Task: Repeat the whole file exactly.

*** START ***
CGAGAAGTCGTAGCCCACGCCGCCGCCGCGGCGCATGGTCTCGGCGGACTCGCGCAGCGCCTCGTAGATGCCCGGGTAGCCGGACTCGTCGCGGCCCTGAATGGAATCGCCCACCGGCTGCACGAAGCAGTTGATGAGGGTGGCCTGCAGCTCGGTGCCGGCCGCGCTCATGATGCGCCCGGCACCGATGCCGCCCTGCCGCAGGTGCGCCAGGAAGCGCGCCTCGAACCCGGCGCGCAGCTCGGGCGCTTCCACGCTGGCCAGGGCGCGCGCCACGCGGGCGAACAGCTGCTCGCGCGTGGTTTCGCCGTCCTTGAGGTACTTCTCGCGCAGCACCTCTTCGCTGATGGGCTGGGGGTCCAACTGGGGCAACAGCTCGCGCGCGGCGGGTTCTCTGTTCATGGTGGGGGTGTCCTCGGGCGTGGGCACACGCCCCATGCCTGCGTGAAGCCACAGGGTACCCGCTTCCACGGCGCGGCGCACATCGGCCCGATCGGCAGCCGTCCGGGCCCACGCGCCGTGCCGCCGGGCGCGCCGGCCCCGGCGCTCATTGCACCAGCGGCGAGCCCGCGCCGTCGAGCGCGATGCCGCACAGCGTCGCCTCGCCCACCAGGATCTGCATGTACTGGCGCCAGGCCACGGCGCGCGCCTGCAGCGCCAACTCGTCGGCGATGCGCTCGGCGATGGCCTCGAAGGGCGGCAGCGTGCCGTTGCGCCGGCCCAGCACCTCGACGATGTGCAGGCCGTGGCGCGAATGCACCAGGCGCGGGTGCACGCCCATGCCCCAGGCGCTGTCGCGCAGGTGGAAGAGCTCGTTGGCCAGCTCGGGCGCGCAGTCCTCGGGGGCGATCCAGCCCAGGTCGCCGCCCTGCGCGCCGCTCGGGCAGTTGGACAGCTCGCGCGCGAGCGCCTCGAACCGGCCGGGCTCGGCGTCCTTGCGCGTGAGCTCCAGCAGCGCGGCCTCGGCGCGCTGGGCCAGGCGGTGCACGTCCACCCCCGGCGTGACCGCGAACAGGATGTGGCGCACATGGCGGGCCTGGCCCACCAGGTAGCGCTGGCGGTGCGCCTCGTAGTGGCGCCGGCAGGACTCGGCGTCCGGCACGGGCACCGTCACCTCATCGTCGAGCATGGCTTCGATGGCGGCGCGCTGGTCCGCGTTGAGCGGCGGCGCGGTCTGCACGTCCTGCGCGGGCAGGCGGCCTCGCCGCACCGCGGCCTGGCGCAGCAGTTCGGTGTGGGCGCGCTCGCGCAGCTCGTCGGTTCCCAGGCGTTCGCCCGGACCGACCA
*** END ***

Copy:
CGAGAAGTCGTAGCCCACGCCGCCGCCGCGGCGCATGGTCTCGGCGGACTCGCGCAGCGCCTCGTAGATGCCCGGGTAGCCGGACTCGTCGCGGCCCTGAATGGAATCGCCCACCGGCTGCACGAAGCAGTTGATGAGGGTGGCCTGCAGCTCGGTGCCGGCCGCGCTCATGATGCGCCCGGCACCGATGCCGCCCTGCCGCAGGTGCGCCAGGAAGCGCGCCTCGAACCCGGCGCGCAGCTCGGGCGCTTCCACGCTGGCCAGGGCGCGCGCCACGCGGGCGAACAGCTGCTCGCGCGTGGTTTCGCCGTCCTTGAGGTACTTCTCGCGCAGCACCTCTTCGCTGATGGGCTGGGGGTCCAACTGGGGCAACAGCTCGCGCGCGGCGGGTTCTCTGTTCATGGTGGGGGTGTCCTCGGGCGTGGGCACACGCCCCATGCCTGCGTGAAGCCACAGGGTACCCGCTTCCACGGCGCGGCGCACATCGGCCCGATCGGCAGCCGTCCGGGCCCACGCGCCGTGCCGCCGGGCGCGCCGGCCCCGGCGCTCATTGCACCAGCGGCGAGCCCGCGCCGTCGAGCGCGATGCCGCACAGCGTCGCCTCGCCCACCAGGATCTGCATGTACTGGCGCCAGGCCACGGCGCGCGCCTGCAGCGCCAACTCGTCGGCGATGCGCTCGGCGATGGCCTCGAAGGGCGGCAGCGTGCCGTTGCGCCGGCCCAGCACCTCGACGATGTGCAGGCCGTGGCGCGAATGCACCAGGCGCGGGTGCACGCCCATGCCCCAGGCGCTGTCGCGCAGGTGGAAGAGCTCGTTGGCCAGCTCGGGCGCGCAGTCCTCGGGGGCGATCCAGCCCAGGTCGCCGCCCTGCGCGCCGCTCGGGCAGTTGGACAGCTCGCGCGCGAGCGCCTCGAACCGGCCGGGCTCGGCGTCCTTGCGCGTGAGCTCCAGCAGCGCGGCCTCGGCGCGCTGGGCCAGGCGGTGCACGTCCACCCCCGGCGTGACCGCGAACAGGATGTGGCGCACATGGCGGGCCTGGCCCACCAGGTAGCGCTGGCGGTGCGCCTCGTAGTGGCGCCGGCAGGACTCGGCGTCCGGCACGGGCACCGTCACCTCATCGTCGAGCATGGCTTCGATGGCGGCGCGCTGGTCCGCGTTGAGCGGCGGCGCGGTCTGCACGTCCTGCGCGGGCAGGCGGCCTCGCCGCACCGCGGCCTGGCGCAGCAGTTCGGTGTGGGCGCGCTCGCGCAGCTCGTCGGTTCCCAGGCGTTCGCCCGGACCGACCA